“A leader who did it quietly….”
Don Frazier’s impact on industry education will be felt for years
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I received an email from John Hill the other day, after Modern published the news that Don Frazier, the founder of Frazier Industrial, had passed away in December. I’m hoping that John doesn’t mind that I’m publishing it here:
“Don was not only an industry veteran, he was an industry legend who graced us with his inimitable presence, insights and heart-driven contributions to our community and the marketplace. I’m honored to have been one of his mentees and will continue to miss him.”
I did not know Don Frazier, although I may have interviewed him a few times over the years. But I was aware of his presence. I remember seeing him at the first ProMat I attended. He was quite up there in years, and was wearing his trademark cowboy hat and pocket protector stuffed with pens and markers. I might be wrong, but my memory is of suspenders over a colorful shirt festooned with buttons. I turned to Gary Forger, who was then the editorial director of Modern, and asked: “Who let that guy in?” Gary’s response was something along the lines of: “That’s Don Frazier. He’s done more for this industry than you can imagine.” As I learned more about Don Frazier, that became my response whenever I took a new editor to ProMat, who asked me the same question.
I won’t recount Don’s career, other than to say that we’re proud of the fact that he got his start in the industry as an office boy working for Norman Cahners, the founder of Cahners Publishing and Modern Materials Handling. You can read Don’s personal story in the press release from Frazier Industrial about his passing.
Instead, I reached out to John Nofsinger, the retired CEO of MHI, and George Prest, who was in the rack business for many years before becoming the current MHI CEO.
Nofsinger described him as a member of that post World War II generation, like Cahners, who began to apply the concepts of load unitization, palletization and materials movement into the commercial realm. That was step one. Don’s vision, according to Nofsinger, “was now that you have a stabilized unit load, there are some clever ways to organize, store and move those loads.”
That lead Frazier into the world of rack. There were, of course, other rack manufacturers at that time, who produced all of their own components. Frazier’s genius was to create an engineering company that designed the racks and outsourced the manufacturing of the components to others. “He was an innovator in that context and had a different understanding of how manufacturing could work,” Nofsinger said. Within MHI, Frazier was one of the primary drivers behind the broadening of the definition of who was a potential MHI member. “He was never troubled by trade, commerce or competition,” Nofsinger said. “His kind of thinking ultimately allowed the industry to become more inclusive and global over the years.”
Prest recalled meeting Frazier at his first MHI meeting in the early 80’s. At the time, Prest was in his late 20’s and joined RMI – the rack manufacturer’s institute – to learn about industry standards. “Don introduced himself and asked: ‘So, young man, what do you do?’ I didn’t know who he was, or that he was a competitor, and told him I was getting into the rack business. He said, ‘that’s interesting,’ and introduced me to the other people in RMI and took me under his wing. I was a competitor and he could not have been more welcoming and gracious.”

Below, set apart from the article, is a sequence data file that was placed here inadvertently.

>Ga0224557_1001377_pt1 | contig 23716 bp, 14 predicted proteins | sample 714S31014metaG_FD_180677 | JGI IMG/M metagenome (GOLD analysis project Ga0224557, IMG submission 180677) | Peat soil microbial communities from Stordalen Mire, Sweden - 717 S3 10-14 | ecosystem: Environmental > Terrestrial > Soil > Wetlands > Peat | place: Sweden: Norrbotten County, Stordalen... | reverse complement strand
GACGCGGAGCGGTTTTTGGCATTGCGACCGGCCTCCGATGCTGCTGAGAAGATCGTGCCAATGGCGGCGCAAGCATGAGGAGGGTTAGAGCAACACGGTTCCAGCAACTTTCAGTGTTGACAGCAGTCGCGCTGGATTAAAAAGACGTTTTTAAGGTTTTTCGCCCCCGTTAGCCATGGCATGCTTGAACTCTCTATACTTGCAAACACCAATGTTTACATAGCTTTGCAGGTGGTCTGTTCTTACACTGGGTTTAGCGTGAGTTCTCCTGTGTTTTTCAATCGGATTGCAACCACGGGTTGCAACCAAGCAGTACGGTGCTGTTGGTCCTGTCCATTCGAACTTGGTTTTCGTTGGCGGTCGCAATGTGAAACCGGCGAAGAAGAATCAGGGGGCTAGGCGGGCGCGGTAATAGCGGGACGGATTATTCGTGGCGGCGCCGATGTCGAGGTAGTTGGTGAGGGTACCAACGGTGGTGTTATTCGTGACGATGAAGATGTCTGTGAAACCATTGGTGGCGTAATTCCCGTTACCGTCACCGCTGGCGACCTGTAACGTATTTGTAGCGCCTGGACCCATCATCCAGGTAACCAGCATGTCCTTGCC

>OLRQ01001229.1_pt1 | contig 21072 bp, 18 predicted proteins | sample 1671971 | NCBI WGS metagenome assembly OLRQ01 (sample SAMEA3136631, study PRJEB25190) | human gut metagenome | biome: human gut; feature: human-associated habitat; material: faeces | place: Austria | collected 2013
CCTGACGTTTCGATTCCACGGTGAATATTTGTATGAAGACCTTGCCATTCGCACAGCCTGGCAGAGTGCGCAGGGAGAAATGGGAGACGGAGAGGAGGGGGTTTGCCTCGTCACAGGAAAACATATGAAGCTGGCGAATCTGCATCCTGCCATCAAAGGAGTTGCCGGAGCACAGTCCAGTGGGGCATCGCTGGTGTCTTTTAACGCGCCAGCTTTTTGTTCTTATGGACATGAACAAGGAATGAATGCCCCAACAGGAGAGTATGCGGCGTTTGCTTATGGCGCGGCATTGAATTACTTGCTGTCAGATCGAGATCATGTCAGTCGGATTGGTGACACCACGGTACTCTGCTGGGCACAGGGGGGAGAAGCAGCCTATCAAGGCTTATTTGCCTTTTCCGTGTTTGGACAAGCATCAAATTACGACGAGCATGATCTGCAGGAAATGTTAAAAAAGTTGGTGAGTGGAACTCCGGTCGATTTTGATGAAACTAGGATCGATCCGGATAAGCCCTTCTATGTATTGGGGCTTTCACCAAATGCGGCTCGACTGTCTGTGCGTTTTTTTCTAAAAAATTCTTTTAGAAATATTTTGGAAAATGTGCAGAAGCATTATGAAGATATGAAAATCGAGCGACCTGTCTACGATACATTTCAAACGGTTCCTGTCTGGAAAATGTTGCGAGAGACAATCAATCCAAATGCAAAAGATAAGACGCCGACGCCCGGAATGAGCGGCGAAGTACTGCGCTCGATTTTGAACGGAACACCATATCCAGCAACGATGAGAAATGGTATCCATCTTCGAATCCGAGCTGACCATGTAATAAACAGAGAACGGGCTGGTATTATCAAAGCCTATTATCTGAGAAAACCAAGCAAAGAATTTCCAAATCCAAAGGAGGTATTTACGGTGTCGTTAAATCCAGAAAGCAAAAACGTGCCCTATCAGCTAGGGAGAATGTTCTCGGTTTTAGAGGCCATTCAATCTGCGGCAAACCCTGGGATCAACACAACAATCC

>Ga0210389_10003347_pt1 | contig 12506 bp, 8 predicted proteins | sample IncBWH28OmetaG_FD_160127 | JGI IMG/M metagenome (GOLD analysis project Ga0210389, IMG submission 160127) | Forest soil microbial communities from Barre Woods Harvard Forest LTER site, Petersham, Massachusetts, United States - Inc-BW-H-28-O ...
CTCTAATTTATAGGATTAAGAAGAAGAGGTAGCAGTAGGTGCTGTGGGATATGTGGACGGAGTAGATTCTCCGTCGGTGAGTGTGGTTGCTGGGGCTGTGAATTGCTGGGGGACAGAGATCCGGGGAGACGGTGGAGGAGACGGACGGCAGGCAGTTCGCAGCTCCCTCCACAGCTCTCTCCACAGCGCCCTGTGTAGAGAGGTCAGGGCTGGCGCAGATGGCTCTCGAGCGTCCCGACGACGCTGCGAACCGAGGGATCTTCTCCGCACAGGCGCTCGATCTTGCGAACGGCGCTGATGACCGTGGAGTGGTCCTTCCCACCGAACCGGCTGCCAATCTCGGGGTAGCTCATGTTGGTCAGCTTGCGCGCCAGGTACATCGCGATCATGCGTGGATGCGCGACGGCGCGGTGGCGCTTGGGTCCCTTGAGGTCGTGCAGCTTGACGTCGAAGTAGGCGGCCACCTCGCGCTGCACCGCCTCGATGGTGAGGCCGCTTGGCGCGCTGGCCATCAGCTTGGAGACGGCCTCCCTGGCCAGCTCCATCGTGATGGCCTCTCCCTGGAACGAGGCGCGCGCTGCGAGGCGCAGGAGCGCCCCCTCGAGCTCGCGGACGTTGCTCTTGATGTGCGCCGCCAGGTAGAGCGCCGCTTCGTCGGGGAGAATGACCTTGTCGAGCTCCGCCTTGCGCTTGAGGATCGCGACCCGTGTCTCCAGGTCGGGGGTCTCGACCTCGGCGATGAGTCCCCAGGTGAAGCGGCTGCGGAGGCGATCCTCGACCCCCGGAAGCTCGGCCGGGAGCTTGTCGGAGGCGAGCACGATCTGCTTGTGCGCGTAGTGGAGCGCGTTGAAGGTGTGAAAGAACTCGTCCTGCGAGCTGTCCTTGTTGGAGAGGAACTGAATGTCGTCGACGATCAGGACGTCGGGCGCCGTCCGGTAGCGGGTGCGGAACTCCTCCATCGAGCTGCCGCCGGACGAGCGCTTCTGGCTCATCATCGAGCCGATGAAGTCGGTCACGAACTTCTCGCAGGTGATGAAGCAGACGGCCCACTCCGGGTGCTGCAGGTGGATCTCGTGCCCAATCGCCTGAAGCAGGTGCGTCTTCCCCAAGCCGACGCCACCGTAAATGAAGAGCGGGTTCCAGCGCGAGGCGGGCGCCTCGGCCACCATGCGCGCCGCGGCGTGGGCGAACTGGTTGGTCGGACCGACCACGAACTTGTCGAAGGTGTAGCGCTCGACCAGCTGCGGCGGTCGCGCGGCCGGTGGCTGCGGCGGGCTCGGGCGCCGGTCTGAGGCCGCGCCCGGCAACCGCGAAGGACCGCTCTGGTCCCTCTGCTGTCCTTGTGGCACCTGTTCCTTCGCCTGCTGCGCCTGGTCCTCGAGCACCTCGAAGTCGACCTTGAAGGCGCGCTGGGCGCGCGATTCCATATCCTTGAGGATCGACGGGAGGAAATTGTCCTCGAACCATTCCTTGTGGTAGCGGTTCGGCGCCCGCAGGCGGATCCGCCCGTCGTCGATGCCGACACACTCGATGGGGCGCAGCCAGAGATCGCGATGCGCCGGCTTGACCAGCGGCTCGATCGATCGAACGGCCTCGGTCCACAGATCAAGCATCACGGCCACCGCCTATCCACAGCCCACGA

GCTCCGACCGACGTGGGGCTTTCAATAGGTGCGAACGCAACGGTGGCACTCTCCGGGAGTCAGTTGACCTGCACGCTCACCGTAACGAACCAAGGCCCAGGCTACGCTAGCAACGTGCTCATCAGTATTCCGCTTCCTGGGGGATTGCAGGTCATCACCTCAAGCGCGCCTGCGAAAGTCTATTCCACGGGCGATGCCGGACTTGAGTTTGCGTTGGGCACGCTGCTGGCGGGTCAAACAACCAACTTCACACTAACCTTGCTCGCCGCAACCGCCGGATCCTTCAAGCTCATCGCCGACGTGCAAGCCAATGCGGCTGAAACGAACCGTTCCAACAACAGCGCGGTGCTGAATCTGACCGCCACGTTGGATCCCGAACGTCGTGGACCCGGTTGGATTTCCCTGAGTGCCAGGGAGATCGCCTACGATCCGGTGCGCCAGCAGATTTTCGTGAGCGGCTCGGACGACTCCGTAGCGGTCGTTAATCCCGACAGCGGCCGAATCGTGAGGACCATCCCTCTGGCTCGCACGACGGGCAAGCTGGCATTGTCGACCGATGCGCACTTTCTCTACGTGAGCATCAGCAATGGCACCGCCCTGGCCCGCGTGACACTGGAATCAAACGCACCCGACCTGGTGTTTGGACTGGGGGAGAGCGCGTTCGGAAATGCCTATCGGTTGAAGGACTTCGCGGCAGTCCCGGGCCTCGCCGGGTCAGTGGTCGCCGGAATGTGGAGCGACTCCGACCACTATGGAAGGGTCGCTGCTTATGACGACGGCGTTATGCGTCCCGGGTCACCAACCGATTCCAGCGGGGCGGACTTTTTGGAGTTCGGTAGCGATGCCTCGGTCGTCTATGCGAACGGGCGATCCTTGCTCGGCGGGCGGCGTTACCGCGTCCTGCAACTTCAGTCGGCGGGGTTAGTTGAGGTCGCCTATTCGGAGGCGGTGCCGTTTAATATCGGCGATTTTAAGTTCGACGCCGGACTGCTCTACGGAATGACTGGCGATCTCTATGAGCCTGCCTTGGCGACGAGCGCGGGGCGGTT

As much as he contributed to the rack industry, Prest and Nofsinger agreed that Frazier’s greatest contribution was to the education efforts at MHI. When Prest became president of the education foundation in 2004, Frazier, who was on the board, pulled him aside to say that there was a workforce storm on the horizon. “We need engineers to design our systems and we need technicians who can take care of automation,” Frazier said. “There’s not going to be enough people to do it.”
That conversation led to the creation of the Don Frazier Supply Chain Training Center at the Applied Technology Center, a technical high school in Rock Hill, South Carolina. Those initiatives were the foundation of the technical education programs at MHI today. Despite having written two of the four text books used in those programs, I did not realize that the initial funding for that project came from Frazier. When it came to his personal contributions, that wasn’t unusual. “Don was an innovative leader who did it quietly,” Prest said. “He never looked for the spotlight.”
About the AuthorBob Trebilcock Bob Trebilcock, editorial director, has covered materials handling, technology, logistics and supply chain topics for nearly 30 years. In addition to Supply Chain Management Review, he is also Executive Editor of Modern Materials Handling. A graduate of Bowling Green State University, Trebilcock lives in Keene, NH. He can be reached at 603-357-0484.
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